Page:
The Women@Work column appears weekly in The Globe and Mail.
Not a destination holiday – those are hardly relaxing now that my Android phone and iPad accompany me everywhere — but a digital one. I crave a break where I can go for a substantial amount of time, say an hour or two, without checking one of my many digital devices. It’s more complicated than it sounds since I’ve been sleeping with my iPad for over a year. Before that, my BlackBerry never left my side.
During heightened moments of work stress, I find myself unconsciously moving from one device to another within seconds only to check and delete the same email or social media notifications. I want to stop but in true Pavlovian style, the new mail chime proves irresistible even if checking it never brings me any relief.
Don’t get me wrong – I love technology and despite the jokes about “CrackBerries,” research shows that mobile devices improve productivity and our lives. But this compulsion to be productive all the time can lead to a digital burnout. I fear one day misdirecting my resentment to some unwitting sender who harmlessly CCs me on a fluffy email chain.
Although I recognize the irony of running a digital media company while advocating for some offline time, I’m not alone in my stance. At the annual Wisdom 2.0 conference in Silicon Valley, founders and top executives from leading technology companies discuss balance in the digital age.
Canadians, specifically, should take heed. A 2012 comScore report showed we lead the world in online engagement, spending more than 45 hours a month online, five more than the average in the U.S. We also spend an average of 2.8 hours daily on mobile devices.
Rather than joining ranks with the Luddites, a middle ground on the technology front may be available that not only saves our sanity, but also proves beneficial for businesses.
In Sleeping with Your Smartphone, Harvard Business School professor Leslie Perlow recounts an experiment at the Boston Consulting Group where each member of a six person group took turns disconnecting at 6 p.m. until the next morning – sometimes against their will. This “predictable time off” led to more collaborative and efficient teams.
Other companies impose similar limitations. For example, Volkswagen shuts off emails for some of its employees 30 minutes after their shift ends and starts then again 30 minutes before their next shift.
But without the enforced structure, many of us are left to our own devices to cope.
Janice McDonald, an Ottawa-based entrepreneur and co-founder iStyleOriginals.com and mymusic.ca took an unintentional digital break when her BlackBerry took a spin in the washing machine on a recent holiday.
“After the initial panic and withdrawal, I learned that there are far fewer urgent emails that need to be answered immediately. Most can wait for a more convenient time that suits my schedule,” observed Ms. McDonald.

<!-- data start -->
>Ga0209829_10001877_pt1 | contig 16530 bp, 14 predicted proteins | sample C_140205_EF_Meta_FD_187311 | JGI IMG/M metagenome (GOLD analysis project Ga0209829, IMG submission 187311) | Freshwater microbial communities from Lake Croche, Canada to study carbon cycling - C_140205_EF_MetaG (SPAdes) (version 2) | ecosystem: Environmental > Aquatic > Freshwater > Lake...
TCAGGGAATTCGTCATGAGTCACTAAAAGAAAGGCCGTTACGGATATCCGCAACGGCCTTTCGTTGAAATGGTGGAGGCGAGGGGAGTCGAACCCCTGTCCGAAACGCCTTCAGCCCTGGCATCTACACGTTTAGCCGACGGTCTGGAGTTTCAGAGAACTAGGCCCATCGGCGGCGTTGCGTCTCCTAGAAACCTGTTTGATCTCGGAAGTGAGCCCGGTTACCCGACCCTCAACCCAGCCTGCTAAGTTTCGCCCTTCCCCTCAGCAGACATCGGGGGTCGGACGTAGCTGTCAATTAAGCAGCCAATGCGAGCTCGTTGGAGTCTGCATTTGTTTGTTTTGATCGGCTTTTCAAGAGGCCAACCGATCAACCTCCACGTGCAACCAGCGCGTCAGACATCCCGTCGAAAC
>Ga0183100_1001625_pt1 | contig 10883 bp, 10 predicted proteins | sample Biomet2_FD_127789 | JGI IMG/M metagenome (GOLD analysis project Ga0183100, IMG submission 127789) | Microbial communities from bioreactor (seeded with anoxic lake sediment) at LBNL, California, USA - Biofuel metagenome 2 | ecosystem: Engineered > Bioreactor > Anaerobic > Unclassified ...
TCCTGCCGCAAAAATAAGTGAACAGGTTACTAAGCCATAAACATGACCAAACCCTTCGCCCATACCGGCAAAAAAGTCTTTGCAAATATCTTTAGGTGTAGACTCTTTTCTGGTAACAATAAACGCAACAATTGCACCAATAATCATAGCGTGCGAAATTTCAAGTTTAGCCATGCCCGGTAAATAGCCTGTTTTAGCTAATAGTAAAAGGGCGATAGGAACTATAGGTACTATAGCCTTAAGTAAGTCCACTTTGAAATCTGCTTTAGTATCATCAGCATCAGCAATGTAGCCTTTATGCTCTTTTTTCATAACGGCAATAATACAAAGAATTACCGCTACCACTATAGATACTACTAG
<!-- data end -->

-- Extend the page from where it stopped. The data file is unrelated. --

The lingering impact of that washing-machine incident proved beneficial for her business life. Ms. McDonald no longer treats her BlackBerry as another person at meetings and email no longer drives her day, allowing her more space for strategic thinking.
Other professionals are more calculating in their decisions, such as Francine Gingras, vice president of global public relations at Elizabeth Arden in New York and an advocate of “digital detox.” Three years ago, when the Welland, Ontario-born executive learned that her family’s nickname for her was “BlackBerry mama”, she decided to take action and went on a 2-month, technology-free trip across Asia with her daughter.
Four days into the trip, she found that they both rediscovered how to be fully alert and attuned to their experience, likening it to donning a giant “Do not disturb” sign. That clear division between digital time and face time continues to influence her managerial approach.
“I am a communicator so there are some realities where I do need to be connected,” explained Ms.Gingras. “Giving my team and management all of my attention while with them is not only respectful; it helps me be more efficient and sets an example for this next generation of digitally savvy millennials,”she added.
The influence extends to her daughter as well, now a now a 19-year old student at Carnegie Mellon University.
“I don’t think it’s healthy to be reliant on temporary things. Sometimes I need to disconnect to get some quiet time to do other things,” said Josephine Sullivan.
Even smaller companies are beginning to see the value of a digital disconnect for increased productivity.
In September, Adrienne Graham, CEO of Empower Me! Corporation, a business strategies consultancy based in Atlanta, Georgia took her family on a Caribbean cruise. Not only did Ms. Graham leave all technology behind, she asked her team to take the time off as well.
“I can’t say what they did with their time,” admitted Ms. Graham, but she credits the a boost of creativity to the break.
“I came back and the ideas started rolling in,” she said, adding, “I was a lot more relaxed upon my return and that allowed me to be able to jump in to work without the usual stalling or dreading.”